Slovakian teenage girls' hockey phenom Nela Lopusanova arrives in North America

ROCHESTER, N.Y. (AP) — Everything is new and foreign — the food, language, geography and many of her teammates — for Nela Lopusanova after packing her hockey gear and leaving behind her family to make the 15-hour, 4,300-mile trek from Zilina, Slovakia, to upstate New York.

Wearing a Blackhawks T-shirt, the 15-year-old’s eyes lit up and she said, “That’s cool,” when informed Buffalo — where her idol, former Chicago star Patrick Kane grew up — is an hour's drive away.

And while she might be much closer now to Michigan, the only “Michigan” Lopusanova is familiar with is the slick, raise-the-puck-on-the-blade and loft it lacrosse-style into the net. The goal is named after Michigan’s Mike Legg, the first to accomplish the feat during the 1996 NCAA Tournament.

It’s a goal Lopusanova scored that made ESPN’s play of the day and put her on everyone’s radar after becoming the first female to do so in that fashion in international play during the Under-18 women’s hockey championships in January.

Unfamiliar as Lopusanova is with her new surroundings, she quickly discovered her reputation as a teenage hockey phenom preceded her arrival. Discussing how enthused she is following her first practice with the Bishop Kearney high school Selects Academy, Lopusanova was interrupted by a passerby.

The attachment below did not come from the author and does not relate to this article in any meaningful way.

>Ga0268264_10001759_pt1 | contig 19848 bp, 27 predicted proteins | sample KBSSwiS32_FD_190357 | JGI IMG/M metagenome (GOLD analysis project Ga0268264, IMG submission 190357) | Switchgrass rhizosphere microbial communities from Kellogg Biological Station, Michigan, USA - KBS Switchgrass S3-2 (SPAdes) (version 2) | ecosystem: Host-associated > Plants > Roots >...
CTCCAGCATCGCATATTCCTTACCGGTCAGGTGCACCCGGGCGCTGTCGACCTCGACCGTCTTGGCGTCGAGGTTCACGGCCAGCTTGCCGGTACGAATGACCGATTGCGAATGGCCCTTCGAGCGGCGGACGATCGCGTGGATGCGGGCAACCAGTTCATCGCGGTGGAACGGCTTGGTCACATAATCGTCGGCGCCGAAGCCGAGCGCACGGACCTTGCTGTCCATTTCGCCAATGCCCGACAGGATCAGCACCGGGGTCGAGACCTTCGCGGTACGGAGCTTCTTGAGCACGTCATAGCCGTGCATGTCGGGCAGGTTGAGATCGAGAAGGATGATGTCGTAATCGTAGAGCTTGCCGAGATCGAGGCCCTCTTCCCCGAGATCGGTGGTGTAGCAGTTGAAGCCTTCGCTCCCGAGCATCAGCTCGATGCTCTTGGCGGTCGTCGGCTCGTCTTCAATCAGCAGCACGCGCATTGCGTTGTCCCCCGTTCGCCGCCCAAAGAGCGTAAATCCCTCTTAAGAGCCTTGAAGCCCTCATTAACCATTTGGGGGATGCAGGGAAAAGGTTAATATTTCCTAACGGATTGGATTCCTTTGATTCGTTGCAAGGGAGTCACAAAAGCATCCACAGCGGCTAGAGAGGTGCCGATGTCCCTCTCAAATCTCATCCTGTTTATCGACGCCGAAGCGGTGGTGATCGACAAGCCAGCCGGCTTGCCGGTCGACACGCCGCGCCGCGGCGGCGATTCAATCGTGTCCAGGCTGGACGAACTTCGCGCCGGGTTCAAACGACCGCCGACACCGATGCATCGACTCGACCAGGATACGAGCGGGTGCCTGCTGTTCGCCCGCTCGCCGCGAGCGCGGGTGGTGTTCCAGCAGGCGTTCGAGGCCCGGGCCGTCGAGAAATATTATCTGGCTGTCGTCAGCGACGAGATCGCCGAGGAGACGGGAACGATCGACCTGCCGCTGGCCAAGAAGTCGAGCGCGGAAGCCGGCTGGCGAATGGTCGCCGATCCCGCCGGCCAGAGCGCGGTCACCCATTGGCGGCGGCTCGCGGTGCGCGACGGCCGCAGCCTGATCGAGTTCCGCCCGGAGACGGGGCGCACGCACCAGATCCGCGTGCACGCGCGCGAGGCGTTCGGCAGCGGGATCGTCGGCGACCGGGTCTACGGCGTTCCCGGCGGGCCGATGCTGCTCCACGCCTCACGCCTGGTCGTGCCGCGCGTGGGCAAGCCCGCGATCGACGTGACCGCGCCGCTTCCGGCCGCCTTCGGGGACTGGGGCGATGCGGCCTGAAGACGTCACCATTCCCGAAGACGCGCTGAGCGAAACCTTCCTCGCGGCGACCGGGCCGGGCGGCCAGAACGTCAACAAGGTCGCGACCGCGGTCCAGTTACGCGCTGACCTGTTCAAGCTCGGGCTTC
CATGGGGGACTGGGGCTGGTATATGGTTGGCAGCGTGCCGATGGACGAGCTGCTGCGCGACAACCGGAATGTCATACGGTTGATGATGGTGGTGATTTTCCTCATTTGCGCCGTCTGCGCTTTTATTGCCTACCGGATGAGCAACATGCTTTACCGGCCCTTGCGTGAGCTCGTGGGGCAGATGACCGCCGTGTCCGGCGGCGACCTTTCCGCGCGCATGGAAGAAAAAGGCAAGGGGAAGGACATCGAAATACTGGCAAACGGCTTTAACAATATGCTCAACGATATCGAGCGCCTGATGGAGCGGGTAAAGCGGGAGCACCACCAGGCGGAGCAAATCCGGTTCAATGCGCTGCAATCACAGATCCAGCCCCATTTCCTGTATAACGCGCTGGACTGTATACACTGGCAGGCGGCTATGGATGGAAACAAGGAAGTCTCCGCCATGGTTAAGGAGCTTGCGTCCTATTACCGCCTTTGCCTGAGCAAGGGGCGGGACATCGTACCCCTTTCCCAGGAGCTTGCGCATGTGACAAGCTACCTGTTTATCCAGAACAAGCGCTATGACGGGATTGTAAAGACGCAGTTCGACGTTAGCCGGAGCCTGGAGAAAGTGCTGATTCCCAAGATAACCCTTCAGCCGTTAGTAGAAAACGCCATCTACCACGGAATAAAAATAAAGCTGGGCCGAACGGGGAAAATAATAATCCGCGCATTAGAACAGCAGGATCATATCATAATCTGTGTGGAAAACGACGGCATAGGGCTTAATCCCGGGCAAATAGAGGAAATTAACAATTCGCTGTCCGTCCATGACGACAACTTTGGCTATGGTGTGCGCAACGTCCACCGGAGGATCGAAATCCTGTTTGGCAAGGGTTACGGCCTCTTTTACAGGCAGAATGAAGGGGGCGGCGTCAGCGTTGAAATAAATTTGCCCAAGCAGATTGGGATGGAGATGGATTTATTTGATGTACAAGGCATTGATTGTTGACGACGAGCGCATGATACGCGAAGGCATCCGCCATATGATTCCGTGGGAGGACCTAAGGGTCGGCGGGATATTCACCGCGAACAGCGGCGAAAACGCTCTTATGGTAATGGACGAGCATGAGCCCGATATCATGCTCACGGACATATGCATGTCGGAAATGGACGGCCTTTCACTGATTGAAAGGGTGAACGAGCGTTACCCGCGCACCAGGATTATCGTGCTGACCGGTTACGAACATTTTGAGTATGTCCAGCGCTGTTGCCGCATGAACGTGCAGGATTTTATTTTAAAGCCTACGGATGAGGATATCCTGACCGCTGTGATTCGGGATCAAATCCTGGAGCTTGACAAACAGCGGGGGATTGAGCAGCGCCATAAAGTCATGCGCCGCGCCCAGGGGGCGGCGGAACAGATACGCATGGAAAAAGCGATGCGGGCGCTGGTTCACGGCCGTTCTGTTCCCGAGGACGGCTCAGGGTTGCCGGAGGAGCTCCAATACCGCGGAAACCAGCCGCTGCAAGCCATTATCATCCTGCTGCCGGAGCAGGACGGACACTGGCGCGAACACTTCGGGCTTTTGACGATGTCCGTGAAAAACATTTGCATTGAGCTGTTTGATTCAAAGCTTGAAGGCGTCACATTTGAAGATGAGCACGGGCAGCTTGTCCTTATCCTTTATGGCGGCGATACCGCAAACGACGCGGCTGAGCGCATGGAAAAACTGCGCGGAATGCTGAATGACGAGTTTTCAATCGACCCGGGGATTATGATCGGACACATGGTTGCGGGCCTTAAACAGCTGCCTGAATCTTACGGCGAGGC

“Sorry,” said Craig Severo, whose son attends Bishop Kearney. “It’s not every day you go, `Wow, you’re really good.′ Welcome to Rochester.”

Lopusanova rose to shake Severo’s hand and politely whispered thank you before settling back in her seat next to teammate Finley McCarthy.

“You’ve got fans,” McCarthy said, smiling.

“Wooh!” Lopusanova said, giggling.

“I like that when someone comes just wanting a photo or something,” she added. “It’s a really good feeling and it pushes me to do a better job.”

Impressive as her young career has been, Lopusanova made her first trip to North America to develop her game against elite competition in a bid to land a college scholarship.

“It was my dream and I was really working hard on that,” she said. “I was hoping that I would be here. And now I’m here. It’s a really good feeling for me.”

Here is a Catholic high school that in seven years since launching its Selects international hockey program has gained a reputation of developing some of North America’s top young female players.

Alumni include U.S. national team defender Caroline Harvey, who in March won an NCAA championship with Wisconsin, and a month later won a gold medal at the women’s world championships. The Selects roster features five players who participated in the recent U.S. Under-18 camp, and Czech Republic national team goalie Michaela Hesova.

“We’re super excited and honored to have her a part of it,” Selects director of girls hockey Cari Coen said. “But I think she’s also excited to be one of (the team), and be able to just push and grind and develop every day.”